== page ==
Review — Citizen Kane

I’ll be honest. I didn’t have an immediate sense of wonder from watching Citizen Kane (1941), and pretty much nothing at all ever stood out as amazing or captivating. I would attribute that feeling to my ignorance of a lot of the elements and techniques used throughout, but to me, it just seemed like an old movie with nothing special. The motif of “Rosebud” propelled a sense of mystery, of course, but with something like this, I knew all along that it had been something to do with his childhood (though I falsely predicted it somehow related to his mother). The nature of the name led everyone in the film to conclude that he must have been referring to a lover, but these were obvious red herrings, because if he was, the solution would have been found immediately and there would have been no film.

I’ll also admit that the exposition in the beginning establishing who Charles Foster Kane was and how he had become such a sensation was pretty boring. Plus, I was confused by the fact that Kane died, and then in the headlines it referred to his manager dying, only to come back to the fact that it really was about Kane who had died. All it did was confuse me.

After the “news sequence” encapsulating Kane’s life concludes and the newspaper studio discusses the fact that they’ll need to investigate what ‘Rosebud’ means, the sequence of events becomes much clearer. We know that Kane is dead, so every time we see him thereafter is a flashback. This is about the life of a once rich and powerful man, not the repercussions of his death afterwards.

I will say that my favorite thing about the entire film was the extraordinary lighting. I know that I couldn’t pick up on all the symbolism it depicted, but enshrouding Kane in darkness as he wrote his promise of honesty and having the entire press room stand in darkness as they discussed the significance of ‘Rosebud’ was very well done—it’s obvious that Welles didn’t put those shots in arbitrarily.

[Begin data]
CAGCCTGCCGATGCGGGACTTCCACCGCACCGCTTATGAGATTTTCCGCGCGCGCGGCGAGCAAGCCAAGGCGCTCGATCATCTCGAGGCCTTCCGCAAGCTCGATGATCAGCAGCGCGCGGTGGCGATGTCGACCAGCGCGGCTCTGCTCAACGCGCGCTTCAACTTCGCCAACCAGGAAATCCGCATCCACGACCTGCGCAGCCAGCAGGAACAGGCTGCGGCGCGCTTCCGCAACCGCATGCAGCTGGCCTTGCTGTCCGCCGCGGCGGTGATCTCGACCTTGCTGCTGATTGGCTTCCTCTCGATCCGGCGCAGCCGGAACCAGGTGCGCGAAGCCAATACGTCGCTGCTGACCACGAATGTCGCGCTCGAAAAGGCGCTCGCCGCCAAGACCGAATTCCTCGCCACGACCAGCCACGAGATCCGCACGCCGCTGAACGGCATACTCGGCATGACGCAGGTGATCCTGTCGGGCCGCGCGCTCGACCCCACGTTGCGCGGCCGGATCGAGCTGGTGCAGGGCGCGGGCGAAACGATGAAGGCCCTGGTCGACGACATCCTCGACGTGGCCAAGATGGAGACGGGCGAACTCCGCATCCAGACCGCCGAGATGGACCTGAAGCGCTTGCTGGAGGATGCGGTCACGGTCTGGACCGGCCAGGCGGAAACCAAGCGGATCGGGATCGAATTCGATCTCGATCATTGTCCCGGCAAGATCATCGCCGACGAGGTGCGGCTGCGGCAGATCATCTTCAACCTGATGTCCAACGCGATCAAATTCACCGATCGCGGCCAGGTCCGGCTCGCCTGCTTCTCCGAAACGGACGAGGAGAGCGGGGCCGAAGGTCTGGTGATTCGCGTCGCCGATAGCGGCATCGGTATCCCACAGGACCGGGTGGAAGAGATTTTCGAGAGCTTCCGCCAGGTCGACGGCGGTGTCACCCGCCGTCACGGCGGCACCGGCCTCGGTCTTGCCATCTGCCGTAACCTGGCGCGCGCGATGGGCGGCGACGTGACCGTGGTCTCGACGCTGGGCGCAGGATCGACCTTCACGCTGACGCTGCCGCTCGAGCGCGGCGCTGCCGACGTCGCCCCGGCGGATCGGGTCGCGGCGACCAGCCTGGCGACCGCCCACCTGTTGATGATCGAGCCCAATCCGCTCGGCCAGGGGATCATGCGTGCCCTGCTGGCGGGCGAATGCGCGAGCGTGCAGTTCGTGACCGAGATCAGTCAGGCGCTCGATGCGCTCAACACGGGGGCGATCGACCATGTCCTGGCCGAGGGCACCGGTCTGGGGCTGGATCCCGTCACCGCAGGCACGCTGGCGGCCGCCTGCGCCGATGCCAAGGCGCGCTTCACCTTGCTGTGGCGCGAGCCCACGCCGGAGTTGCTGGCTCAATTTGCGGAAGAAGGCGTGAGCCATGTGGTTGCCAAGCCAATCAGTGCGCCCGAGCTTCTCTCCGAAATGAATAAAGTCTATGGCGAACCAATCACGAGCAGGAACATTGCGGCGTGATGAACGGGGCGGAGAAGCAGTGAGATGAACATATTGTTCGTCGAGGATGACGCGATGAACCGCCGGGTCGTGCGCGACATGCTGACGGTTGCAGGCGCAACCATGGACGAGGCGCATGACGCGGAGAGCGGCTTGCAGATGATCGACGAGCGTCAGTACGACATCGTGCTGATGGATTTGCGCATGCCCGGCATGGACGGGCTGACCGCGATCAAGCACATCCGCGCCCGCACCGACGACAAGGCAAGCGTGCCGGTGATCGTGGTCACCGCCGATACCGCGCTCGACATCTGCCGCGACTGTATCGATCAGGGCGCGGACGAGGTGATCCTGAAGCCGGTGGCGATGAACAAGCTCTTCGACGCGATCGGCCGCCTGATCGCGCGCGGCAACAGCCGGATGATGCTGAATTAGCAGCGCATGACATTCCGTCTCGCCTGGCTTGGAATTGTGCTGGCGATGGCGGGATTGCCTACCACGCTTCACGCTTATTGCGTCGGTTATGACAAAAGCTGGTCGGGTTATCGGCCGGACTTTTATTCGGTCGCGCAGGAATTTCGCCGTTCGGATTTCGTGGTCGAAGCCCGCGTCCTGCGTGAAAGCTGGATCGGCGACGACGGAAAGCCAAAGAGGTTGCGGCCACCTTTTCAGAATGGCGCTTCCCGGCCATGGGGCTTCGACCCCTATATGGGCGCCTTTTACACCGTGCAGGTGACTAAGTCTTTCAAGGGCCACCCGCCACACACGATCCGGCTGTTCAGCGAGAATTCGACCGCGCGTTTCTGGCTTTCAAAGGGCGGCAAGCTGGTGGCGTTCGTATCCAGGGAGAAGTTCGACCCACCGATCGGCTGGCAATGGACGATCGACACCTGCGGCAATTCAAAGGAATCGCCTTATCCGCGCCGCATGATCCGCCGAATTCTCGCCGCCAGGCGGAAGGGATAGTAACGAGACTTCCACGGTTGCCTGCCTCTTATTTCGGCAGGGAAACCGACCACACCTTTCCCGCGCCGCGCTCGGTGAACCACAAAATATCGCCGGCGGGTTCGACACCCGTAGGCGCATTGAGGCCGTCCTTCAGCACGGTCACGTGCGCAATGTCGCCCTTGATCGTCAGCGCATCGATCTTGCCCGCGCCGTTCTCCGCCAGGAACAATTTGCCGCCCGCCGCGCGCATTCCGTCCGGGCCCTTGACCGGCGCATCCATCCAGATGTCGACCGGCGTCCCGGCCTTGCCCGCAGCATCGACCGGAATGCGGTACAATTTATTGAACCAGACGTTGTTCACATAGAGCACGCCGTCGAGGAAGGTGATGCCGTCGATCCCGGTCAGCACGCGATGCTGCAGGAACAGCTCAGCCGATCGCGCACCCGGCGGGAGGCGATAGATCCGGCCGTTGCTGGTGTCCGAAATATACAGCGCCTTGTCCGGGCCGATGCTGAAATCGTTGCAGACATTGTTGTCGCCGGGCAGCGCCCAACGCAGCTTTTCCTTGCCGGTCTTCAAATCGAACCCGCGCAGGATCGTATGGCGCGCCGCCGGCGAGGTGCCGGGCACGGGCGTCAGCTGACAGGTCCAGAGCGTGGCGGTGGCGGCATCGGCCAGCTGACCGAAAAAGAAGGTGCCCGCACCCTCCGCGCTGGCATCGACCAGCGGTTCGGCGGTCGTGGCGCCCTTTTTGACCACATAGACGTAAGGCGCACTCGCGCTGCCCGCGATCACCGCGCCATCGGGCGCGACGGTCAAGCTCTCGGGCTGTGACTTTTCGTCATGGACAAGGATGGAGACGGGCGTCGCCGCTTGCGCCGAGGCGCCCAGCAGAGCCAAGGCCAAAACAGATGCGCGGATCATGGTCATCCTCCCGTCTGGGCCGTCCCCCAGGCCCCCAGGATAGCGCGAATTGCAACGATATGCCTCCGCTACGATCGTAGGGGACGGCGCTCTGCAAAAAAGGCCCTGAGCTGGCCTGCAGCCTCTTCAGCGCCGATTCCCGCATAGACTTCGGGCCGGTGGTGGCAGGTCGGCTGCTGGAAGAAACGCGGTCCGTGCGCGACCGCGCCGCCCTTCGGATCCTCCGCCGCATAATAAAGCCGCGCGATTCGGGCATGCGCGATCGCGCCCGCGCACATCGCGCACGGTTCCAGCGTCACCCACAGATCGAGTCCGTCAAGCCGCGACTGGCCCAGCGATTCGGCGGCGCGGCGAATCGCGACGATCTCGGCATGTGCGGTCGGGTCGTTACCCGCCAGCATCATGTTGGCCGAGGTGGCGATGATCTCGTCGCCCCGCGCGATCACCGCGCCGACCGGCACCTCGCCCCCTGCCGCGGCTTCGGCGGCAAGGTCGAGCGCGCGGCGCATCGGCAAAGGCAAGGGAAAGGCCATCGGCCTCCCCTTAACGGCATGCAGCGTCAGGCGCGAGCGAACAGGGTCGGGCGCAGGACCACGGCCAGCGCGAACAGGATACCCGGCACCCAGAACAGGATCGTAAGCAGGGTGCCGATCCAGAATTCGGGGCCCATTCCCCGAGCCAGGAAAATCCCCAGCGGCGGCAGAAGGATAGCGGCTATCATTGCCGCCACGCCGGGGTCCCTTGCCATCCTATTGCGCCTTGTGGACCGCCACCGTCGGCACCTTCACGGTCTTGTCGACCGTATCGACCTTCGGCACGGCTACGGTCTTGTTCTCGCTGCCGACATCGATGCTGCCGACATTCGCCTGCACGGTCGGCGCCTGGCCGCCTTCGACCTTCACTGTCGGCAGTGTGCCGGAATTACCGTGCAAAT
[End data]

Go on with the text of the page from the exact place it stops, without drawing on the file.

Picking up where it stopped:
Citizen Kane has some great moments and scenes, and really shines not through its story, but through its presentation. The motivations of each and every character is established succinctly and thoroughly, which is certainly not easy, given how little screen time several characters had. I even felt like I understood many of the characters better than they did themselves — and making your audience feel smart is always a good thing.

As a side note: I looked up the significance of the screaming bird. It’s non diegetic, comes with no warning, and is out of place with everything. At first I thought that something weird had happened with the film. Then I thought it was symbolizing something I understand. Turns out, Welles said he just put it in to wake the audience up before a pivotal moment in the film. I found that interesting because today’s film industry would never do a thing like that to a modern audience.

2 thoughts on “Review — Citizen Kane

  1. “there’s nothing I could say about Citizen Kane that hasn’t already been said a thousand times over.” – this has become something you say almost every single time. Probably not really needed to be stated!

    Interesting though. I honestly never knew anything about Citizen Kane before this. So – thanks for the little lesson lol.


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